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. Last Updated: 07/27/2016

China's Car Sales Top 1 Million for First Time

SHANGHAI, China -- Car sales in China have topped 1 million per year for the first time, driven by soaring demand from the increasingly wealthy middle classes and growing availability of cheaper models.

China, one of the world's fastest-growing markets, is swiftly becoming the strategic focus of most of the world's top car makers, including Japan's Toyota, Nissan and Honda, which have announced plans this year to build car plants in the country worth hundreds of millions of dollars.

An official at the China Association of Automobile Manufacturers said 1.02 million cars were sold in China in the first 11 months of this year, representing a 55.4 percent jump from the same period in 2001.

Private buyers were responsible for much of the rise in sales as steady economic growth of about 8 percent lined the pockets of Chinese families and put an unprecedented range of economy cars within their reach.

Rapidly expanding cities also encouraged citizens to get behind the wheel and demand for cars was one of the top reasons for surging retail sales that grew 9.1 percent in November from the same month last year.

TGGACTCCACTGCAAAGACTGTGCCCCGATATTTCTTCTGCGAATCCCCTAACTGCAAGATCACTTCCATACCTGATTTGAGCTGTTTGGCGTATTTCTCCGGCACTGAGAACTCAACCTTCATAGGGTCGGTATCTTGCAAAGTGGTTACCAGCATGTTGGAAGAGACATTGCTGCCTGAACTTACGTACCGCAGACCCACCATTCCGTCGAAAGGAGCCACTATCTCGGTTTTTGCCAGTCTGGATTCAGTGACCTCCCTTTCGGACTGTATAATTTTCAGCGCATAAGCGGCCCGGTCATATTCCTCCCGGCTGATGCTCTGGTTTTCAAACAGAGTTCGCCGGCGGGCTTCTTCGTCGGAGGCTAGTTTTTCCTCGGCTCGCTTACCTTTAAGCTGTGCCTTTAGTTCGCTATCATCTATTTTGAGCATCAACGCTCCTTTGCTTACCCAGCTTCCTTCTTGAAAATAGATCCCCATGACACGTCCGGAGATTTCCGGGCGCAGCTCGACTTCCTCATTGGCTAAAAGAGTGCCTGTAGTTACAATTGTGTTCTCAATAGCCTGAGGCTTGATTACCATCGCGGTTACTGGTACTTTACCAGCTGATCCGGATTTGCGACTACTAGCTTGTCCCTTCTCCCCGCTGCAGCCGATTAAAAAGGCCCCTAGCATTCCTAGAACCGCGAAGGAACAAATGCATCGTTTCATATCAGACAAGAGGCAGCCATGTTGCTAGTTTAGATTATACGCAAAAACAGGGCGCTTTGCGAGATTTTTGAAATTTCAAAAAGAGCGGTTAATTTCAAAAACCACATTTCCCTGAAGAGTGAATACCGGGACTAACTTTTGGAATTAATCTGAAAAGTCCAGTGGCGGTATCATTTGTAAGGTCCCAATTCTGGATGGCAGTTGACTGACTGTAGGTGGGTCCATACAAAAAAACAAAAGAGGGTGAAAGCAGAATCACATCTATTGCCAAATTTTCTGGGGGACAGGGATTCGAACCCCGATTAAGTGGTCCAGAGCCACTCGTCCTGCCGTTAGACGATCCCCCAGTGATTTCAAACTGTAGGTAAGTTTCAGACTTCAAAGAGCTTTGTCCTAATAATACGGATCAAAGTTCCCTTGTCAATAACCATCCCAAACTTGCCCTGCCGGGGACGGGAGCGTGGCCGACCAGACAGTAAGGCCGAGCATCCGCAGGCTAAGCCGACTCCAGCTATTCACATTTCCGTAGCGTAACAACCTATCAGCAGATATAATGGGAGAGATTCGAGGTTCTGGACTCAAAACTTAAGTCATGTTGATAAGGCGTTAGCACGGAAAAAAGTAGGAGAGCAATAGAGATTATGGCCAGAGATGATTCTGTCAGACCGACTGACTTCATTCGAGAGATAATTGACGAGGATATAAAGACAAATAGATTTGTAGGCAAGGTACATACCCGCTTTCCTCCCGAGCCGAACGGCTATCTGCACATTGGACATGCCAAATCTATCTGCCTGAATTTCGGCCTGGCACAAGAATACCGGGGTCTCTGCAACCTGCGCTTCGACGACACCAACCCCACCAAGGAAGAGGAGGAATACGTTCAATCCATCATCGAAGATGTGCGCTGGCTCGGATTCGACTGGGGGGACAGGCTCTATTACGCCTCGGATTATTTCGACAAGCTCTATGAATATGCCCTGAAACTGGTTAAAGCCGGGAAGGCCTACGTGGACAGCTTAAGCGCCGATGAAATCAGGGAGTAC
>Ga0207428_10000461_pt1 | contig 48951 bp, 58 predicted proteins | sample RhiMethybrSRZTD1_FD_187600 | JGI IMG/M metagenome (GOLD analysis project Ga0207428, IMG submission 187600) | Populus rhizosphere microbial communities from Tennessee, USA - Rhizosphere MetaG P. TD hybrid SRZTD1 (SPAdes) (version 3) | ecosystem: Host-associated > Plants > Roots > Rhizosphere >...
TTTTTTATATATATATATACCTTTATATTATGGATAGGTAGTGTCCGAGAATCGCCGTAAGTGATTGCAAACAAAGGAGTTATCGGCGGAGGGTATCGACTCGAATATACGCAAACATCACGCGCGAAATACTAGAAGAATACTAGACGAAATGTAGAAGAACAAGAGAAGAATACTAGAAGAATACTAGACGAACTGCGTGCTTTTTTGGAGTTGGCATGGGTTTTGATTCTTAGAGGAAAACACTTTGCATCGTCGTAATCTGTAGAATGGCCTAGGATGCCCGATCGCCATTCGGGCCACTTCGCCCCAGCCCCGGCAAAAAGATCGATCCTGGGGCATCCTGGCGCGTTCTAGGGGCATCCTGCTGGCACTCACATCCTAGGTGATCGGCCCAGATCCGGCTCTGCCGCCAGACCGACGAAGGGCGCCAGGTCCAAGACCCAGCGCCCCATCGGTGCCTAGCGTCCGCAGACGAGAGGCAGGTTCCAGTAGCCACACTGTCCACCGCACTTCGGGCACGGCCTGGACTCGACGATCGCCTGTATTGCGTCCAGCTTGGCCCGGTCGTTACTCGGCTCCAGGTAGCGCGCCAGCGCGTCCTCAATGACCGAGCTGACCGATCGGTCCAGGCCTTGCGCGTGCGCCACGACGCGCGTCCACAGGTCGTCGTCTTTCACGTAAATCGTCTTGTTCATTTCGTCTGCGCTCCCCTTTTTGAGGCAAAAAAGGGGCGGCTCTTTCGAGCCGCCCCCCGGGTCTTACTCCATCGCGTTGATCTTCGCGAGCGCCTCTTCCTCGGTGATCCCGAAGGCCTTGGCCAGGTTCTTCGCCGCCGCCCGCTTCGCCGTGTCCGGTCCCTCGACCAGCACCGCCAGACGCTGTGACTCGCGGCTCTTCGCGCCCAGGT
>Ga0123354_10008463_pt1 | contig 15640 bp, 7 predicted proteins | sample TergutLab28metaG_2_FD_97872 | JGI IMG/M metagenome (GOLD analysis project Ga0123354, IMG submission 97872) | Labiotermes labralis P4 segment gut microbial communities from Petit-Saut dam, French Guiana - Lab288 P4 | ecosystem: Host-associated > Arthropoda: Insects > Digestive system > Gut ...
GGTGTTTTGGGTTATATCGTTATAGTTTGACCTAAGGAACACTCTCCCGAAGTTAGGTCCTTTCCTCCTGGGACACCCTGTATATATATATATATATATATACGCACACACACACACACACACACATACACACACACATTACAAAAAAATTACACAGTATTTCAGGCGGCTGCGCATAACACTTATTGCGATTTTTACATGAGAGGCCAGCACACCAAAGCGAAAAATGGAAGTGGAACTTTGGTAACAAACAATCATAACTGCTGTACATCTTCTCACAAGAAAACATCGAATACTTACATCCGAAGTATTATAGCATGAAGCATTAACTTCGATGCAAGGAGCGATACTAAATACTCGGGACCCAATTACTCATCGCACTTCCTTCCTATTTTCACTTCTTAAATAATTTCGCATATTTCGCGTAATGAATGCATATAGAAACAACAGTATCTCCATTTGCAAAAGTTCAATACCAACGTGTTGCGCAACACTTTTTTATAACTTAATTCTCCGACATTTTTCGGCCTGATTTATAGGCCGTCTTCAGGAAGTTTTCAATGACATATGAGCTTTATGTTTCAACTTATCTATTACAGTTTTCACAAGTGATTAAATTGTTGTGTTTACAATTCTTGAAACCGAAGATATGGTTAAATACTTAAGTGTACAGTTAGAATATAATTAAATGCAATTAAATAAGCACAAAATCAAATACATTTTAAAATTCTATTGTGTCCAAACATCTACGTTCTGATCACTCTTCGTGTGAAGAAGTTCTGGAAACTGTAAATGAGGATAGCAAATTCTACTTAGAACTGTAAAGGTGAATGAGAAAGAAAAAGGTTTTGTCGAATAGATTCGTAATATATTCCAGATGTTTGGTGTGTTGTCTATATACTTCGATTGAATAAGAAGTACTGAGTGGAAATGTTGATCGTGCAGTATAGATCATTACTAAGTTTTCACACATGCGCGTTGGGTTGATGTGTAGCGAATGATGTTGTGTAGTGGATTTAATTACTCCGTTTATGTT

"China has a dramatic chance in the future. The middle class at the moment is only 5 percent of the population," said Peter Wolters, a China-based executive for market leader Volkswagen. That compares with 50 percent in some developed countries.

"This is the same development that Europe and the USA had already gone through some years ago, and what makes China so attractive is that we are at the beginning of the development," Wolters said.

China is expected to become the world's fourth-largest vehicle market next year, General Motors said in early December. China has already toppled Germany from number three spot for monthly vehicles sales, GM said. For passenger cars, it rivals South Korea as Asia's second-largest market after Japan.

China's car industry has blossomed from producing just 8,825 cars in 1985 -- when Volkswagen became the first foreign car to enter the China market -- to output of 974,000 in the first 11 months of 2002, a 51.4 percent rise year on year.

But while demand is expected to climb steadily, industry experts said this year's breakneck sales pace has to slow. "Competition will intensify next year as more new models are pushed to the market. Sales growth may slow as some pent-up demand was satisfied this year," said Haitong Securities analyst Gu Qing, forecasting 30 percent growth next year.

China Southern Securities analyst Xu Xiang said he expected 30 new car models to hit the China market next year, with most focused in the economy to medium-end segment $12,000 to $24,000.